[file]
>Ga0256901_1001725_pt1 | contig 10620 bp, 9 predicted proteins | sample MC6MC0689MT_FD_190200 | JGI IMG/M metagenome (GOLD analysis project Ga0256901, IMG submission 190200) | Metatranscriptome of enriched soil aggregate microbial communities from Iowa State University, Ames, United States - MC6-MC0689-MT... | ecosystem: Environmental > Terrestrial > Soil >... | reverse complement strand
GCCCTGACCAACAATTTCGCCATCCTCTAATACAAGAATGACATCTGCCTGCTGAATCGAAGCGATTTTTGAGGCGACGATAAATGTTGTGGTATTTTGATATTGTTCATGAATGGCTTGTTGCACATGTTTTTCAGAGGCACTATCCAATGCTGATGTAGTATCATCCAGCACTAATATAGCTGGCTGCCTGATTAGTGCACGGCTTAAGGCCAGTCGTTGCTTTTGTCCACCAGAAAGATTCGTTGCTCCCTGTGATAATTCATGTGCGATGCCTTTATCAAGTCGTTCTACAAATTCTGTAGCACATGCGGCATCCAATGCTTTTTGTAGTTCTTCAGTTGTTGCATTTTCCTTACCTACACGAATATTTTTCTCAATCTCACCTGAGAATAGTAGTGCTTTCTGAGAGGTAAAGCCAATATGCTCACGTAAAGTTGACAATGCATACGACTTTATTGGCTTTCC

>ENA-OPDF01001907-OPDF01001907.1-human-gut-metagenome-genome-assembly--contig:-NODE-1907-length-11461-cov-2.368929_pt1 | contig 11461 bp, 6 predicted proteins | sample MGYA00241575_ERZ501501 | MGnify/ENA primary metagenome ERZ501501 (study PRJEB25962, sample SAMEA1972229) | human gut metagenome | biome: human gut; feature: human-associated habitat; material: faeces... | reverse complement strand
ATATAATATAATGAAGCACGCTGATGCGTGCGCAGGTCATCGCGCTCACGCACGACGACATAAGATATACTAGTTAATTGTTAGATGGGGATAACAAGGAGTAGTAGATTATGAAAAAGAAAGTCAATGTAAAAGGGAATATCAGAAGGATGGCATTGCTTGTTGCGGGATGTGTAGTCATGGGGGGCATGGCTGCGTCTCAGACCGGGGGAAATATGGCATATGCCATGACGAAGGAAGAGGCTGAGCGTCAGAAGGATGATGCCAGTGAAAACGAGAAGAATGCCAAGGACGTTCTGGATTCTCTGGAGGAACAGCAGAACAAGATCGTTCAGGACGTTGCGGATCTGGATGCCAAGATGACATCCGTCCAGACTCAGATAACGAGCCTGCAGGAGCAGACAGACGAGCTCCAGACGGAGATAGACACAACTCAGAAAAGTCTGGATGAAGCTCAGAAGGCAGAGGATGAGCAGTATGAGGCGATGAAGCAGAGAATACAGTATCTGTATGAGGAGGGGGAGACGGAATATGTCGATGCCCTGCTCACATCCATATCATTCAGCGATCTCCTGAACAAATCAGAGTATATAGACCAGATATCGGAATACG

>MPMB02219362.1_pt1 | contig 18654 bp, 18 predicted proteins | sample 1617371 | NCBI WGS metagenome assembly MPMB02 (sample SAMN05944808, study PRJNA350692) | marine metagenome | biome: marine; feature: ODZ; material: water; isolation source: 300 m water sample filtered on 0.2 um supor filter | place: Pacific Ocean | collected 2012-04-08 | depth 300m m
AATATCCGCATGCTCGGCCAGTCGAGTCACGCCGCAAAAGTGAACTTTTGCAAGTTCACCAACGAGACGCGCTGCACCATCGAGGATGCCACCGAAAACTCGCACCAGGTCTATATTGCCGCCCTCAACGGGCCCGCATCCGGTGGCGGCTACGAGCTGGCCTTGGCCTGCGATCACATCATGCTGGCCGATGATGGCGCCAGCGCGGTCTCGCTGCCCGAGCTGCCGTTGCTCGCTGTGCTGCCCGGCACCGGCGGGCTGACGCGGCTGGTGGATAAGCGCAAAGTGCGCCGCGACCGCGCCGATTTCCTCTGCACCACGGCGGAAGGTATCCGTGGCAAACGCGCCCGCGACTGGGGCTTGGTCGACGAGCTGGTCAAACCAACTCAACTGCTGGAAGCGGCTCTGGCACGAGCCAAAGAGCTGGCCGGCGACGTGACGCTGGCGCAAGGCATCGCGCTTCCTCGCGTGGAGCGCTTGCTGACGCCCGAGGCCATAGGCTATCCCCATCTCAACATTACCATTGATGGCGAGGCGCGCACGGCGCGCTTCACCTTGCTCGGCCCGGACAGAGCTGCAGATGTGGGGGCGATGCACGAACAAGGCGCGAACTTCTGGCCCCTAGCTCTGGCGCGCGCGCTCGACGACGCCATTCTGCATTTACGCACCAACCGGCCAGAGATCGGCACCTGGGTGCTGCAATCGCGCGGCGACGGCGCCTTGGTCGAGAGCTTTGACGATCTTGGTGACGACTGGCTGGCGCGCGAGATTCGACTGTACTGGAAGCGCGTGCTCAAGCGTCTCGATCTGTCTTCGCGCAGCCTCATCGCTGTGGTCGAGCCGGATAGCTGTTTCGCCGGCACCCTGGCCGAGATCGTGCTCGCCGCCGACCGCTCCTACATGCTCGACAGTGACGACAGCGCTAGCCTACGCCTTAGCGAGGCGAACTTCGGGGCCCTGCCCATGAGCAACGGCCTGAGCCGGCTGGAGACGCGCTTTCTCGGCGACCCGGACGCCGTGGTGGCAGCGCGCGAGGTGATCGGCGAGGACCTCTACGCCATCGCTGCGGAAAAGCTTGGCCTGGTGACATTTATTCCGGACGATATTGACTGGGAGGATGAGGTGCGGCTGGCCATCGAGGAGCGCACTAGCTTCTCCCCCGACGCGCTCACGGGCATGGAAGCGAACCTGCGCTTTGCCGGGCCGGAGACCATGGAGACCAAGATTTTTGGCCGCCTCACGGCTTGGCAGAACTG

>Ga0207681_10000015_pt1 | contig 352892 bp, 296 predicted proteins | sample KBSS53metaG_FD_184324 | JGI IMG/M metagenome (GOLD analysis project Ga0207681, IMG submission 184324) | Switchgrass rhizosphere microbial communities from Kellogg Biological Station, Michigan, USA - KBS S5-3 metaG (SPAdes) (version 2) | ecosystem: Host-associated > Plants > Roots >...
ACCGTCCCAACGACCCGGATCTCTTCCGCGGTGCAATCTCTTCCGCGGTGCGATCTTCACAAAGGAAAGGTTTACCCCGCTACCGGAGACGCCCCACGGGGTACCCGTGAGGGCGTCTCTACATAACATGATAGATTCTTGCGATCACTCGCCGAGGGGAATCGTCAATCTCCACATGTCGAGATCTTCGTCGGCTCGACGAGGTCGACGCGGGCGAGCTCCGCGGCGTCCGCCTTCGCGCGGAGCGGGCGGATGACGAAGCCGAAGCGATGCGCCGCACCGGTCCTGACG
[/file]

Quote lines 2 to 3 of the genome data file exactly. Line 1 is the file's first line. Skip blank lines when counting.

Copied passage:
GCCCTGACCAACAATTTCGCCATCCTCTAATACAAGAATGACATCTGCCTGCTGAATCGAAGCGATTTTTGAGGCGACGATAAATGTTGTGGTATTTTGATATTGTTCATGAATGGCTTGTTGCACATGTTTTTCAGAGGCACTATCCAATGCTGATGTAGTATCATCCAGCACTAATATAGCTGGCTGCCTGATTAGTGCACGGCTTAAGGCCAGTCGTTGCTTTTGTCCACCAGAAAGATTCGTTGCTCCCTGTGATAATTCATGTGCGATGCCTTTATCAAGTCGTTCTACAAATTCTGTAGCACATGCGGCATCCAATGCTTTTTGTAGTTCTTCAGTTGTTGCATTTTCCTTACCTACACGAATATTTTTCTCAATCTCACCTGAGAATAGTAGTGCTTTCTGAGAGGTAAAGCCAATATGCTCACGTAAAGTTGACAATGCATACGACTTTATTGGCTTTCC

>ENA-OPDF01001907-OPDF01001907.1-human-gut-metagenome-genome-assembly--contig:-NODE-1907-length-11461-cov-2.368929_pt1 | contig 11461 bp, 6 predicted proteins | sample MGYA00241575_ERZ501501 | MGnify/ENA primary metagenome ERZ501501 (study PRJEB25962, sample SAMEA1972229) | human gut metagenome | biome: human gut; feature: human-associated habitat; material: faeces... | reverse complement strand